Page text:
Adobe responds to Apple’s issues regarding Flash on the iPhone and the iPad

Thu, Mar 11, 2010


It’s no secret that Steve Jobs and Apple don’t think too highly of Flash, with Jobs reportedly noting during an internal Apple meeting that the majority of crashes on Safari are due to Flash related bugs.

Apple has refused to budge from its position of not supporting Flash on the iPhone, and with the Flash-less iPad set to hit the streets in just a few weeks, we’ll soon find out if user demand for Apple’s latest and greatest product outweighs user demand for a complete web browsing experience.

In the video below, Anup Mura, Adobe’s director of technology strategy and development for the Flash platform, address’s some of the more common complaints levied against Flash.

In regards to the claim that Flash drains battery life, Mura responds: “We’re using the same video hardware, we’re using the same graphics hardware, we’re moving more things off the CPU into hardware acceleration that gives us similar performance and similar profile as all these other devices.”

Looking forward, Mura highlights some of the improvements we can expect to see in Adobe’s upcoming Flash 10.1 player

We’ve actually done some optimizations to look at where flash is on a web page, and if content is off-screen, we actually suspend that flash instance, so that there’s extra processing not happening off-screen. Browsers don’t necessarily do that, web pages don’t necessarily do that, we’ve actually been able to be thinking about this problem more broadly and it’s not just  about what can we do in the runtime and using hardware better, but also be thinking about how the application or the webpage is being rendered, and what is being rendered on the screen, where are we in memory..

That sounds pretty nifty, but the only way Apple will cave and support flash on the iPhone and/or iPad is if consumers start complaining with their wallets. Unless that happens, Adobe’s Flash improvements are akin to the school nerd buying the headd cheerleader flowers – it’s a nice gesture, but it ain’t gonna seal the deal.

Further Reading:

Steve Jobs disses Flash, calls it a dying technology

Steve Jobs calls Adobe lazy


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14 Comments For This Post

  1. skips Says:

    I suspect that the divide is even deeper than this article implies. Adobe gave Windows priority treatment in the development of several of its products, which led them to perform better in the Windows world than the MacOS world. This difference was used by a number of the PC manufacturers and retailers to substantiate that MacOS was irrelevant and people should buy Windows machines.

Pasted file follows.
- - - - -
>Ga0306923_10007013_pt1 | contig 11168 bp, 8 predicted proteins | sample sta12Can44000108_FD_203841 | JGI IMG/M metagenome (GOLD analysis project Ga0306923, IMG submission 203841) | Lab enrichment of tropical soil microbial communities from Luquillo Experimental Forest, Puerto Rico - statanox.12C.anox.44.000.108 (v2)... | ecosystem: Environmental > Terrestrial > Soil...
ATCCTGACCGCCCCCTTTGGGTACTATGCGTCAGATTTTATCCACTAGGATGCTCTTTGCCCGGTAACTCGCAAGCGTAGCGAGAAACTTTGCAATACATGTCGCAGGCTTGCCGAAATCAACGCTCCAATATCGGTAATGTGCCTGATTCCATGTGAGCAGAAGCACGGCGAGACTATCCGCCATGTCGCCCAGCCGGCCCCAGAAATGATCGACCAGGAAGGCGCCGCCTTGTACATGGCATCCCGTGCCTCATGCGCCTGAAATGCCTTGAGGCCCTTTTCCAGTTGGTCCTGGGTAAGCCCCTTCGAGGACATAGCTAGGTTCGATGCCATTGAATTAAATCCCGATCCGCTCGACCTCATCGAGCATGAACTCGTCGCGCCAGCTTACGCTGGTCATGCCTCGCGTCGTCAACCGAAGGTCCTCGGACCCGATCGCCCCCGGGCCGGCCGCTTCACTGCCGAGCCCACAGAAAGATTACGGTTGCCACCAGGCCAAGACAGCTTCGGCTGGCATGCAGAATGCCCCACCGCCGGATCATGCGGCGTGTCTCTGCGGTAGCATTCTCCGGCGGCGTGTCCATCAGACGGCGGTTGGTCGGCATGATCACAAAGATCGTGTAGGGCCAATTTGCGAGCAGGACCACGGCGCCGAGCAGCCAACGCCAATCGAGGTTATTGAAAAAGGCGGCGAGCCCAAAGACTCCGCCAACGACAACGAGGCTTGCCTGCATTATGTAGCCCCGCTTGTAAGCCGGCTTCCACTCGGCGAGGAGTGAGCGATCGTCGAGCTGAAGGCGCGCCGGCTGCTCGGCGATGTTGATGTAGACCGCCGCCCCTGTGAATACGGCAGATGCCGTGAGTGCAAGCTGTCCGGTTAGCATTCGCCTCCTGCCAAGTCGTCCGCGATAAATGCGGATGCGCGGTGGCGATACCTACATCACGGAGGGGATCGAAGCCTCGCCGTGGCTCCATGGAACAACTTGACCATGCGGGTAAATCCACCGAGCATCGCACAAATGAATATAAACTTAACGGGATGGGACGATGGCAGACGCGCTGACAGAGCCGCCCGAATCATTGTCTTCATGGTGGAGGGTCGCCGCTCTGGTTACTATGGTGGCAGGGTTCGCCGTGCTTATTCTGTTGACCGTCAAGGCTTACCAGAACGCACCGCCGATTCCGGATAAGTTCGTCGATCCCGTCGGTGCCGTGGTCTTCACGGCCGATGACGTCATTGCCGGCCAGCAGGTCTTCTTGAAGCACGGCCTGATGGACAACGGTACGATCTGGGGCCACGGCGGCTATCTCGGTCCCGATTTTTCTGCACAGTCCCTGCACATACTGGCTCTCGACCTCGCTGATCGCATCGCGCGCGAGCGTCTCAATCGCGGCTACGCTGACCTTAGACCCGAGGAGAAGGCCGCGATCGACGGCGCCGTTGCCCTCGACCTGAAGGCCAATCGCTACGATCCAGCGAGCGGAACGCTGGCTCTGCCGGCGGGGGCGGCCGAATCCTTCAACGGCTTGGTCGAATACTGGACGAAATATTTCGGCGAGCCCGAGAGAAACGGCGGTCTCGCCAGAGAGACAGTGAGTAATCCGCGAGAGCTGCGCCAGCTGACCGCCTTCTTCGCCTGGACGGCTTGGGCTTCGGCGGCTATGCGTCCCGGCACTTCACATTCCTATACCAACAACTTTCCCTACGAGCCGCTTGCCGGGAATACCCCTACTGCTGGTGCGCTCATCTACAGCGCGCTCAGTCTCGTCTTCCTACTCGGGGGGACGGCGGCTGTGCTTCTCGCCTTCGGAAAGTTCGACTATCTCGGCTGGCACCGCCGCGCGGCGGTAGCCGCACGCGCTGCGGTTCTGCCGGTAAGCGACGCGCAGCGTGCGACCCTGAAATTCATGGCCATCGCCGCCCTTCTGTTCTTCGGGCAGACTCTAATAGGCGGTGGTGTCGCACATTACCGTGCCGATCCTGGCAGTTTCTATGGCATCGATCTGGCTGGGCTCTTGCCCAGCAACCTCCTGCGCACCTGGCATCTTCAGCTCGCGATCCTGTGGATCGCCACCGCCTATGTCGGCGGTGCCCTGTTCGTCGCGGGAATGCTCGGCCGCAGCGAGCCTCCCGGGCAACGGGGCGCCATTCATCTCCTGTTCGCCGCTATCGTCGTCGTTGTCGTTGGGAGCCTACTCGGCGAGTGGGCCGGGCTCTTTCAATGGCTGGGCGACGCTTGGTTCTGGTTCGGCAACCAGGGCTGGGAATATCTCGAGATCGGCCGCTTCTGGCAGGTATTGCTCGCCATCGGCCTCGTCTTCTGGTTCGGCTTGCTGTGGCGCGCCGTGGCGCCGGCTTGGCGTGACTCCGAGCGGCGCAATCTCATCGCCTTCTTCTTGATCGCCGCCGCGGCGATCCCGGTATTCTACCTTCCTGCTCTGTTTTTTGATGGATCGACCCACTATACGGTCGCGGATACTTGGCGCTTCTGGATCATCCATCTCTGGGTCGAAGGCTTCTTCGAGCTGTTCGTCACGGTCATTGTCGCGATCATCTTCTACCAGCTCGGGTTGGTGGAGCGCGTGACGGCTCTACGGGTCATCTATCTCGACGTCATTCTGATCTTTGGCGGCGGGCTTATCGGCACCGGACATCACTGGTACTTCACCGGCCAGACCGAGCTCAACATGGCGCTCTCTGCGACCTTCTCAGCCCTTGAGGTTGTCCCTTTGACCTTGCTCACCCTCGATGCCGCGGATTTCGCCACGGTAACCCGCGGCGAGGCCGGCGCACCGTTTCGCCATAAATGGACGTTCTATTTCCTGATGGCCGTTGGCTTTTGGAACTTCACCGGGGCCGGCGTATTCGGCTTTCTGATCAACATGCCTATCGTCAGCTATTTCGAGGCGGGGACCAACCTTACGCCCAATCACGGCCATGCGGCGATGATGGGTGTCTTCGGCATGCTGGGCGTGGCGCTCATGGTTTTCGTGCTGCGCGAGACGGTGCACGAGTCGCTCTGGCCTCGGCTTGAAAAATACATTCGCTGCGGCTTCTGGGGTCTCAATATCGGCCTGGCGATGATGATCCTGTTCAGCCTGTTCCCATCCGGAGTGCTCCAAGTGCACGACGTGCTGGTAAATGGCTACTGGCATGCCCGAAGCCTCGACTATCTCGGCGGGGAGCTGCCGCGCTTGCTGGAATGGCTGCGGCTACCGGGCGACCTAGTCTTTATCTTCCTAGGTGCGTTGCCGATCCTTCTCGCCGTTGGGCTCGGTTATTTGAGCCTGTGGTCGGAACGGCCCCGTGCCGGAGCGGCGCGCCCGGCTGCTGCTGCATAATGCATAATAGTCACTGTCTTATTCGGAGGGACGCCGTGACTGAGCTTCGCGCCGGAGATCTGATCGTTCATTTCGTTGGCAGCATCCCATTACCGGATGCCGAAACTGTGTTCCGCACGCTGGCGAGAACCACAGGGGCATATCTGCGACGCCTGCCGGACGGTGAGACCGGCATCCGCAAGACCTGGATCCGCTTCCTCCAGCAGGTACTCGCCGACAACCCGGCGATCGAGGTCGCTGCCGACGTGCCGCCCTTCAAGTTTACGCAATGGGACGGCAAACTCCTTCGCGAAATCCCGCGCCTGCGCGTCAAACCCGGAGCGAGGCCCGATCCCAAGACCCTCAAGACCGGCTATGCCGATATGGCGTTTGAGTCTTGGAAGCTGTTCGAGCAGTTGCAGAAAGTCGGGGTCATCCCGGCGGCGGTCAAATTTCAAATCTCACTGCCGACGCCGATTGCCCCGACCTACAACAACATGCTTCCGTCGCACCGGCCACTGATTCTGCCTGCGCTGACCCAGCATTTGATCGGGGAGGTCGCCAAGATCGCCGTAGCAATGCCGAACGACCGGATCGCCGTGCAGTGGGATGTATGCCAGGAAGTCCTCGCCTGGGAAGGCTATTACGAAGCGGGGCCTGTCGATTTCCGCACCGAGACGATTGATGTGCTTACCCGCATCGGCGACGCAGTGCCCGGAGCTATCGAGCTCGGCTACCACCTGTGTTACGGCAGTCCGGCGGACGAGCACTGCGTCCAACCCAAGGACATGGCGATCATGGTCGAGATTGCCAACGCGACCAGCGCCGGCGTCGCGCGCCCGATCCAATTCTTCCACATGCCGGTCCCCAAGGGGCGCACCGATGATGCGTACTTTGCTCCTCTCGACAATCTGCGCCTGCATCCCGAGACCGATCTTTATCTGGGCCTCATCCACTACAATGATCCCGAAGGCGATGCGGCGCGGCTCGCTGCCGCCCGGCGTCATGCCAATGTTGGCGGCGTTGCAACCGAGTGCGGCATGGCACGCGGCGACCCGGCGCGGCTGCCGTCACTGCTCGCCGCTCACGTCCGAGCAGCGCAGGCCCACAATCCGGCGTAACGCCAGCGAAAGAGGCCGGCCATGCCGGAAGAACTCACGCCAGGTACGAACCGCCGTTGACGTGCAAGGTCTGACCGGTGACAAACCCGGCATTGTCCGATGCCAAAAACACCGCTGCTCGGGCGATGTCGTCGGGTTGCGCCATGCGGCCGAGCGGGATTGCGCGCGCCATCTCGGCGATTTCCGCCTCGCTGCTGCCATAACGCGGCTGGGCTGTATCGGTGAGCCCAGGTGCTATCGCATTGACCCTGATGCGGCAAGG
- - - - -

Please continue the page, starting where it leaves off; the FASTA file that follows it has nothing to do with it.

Until Adobe provides Apple with some real evidence that this situation _cannot_ happen again, I doubt that Apple will trust them. Apple is speaking with its wallet by refusing to support Flash on the iPhone, iPod Touch and iPad. I am guessing from the stream of press releases from Adobe that they are feeling the pinch.

  2. dogbot Says:

    What you call “pretty nifty” sounds to me like an incredibly basic optimization that should have been in in version 3 or 4, not 10.

  3. john Says:

    jobs doesnt want flash on iphone/ipad for two reasons:

    1. it would mean you could get compelling flash content such as games, apps, videos etc without going through the itunes store
    2. flash enables developers to dream up new ui interfaces. this would cause a fragmentation on how the iphone looks/feels to users as each app would have its own ui implementation. by blocking out this ‘threat’ jobs is ensuring a consistent experience on the device

  4. Jessy Says:

    I don’t trust anybody with that many chins.

  5. Chad Zeluff Says:

    There’s another very important reason not to have Flash on this device:

    it wouldn’t work properly anyway. Here’s how:

    Alot of Flash out there relies on the location of the mouse pointer. “Clicking” with the mouse is not enough information. Where it’s hovering greatly affects what happens in Flash animations. Take a look at for example. Everytime you mouse-over something, it changes.

    Apple would rather have something removed from the iPad, than work improperly. I think that is 100% justifiable.

  6. Omar Zafra Says: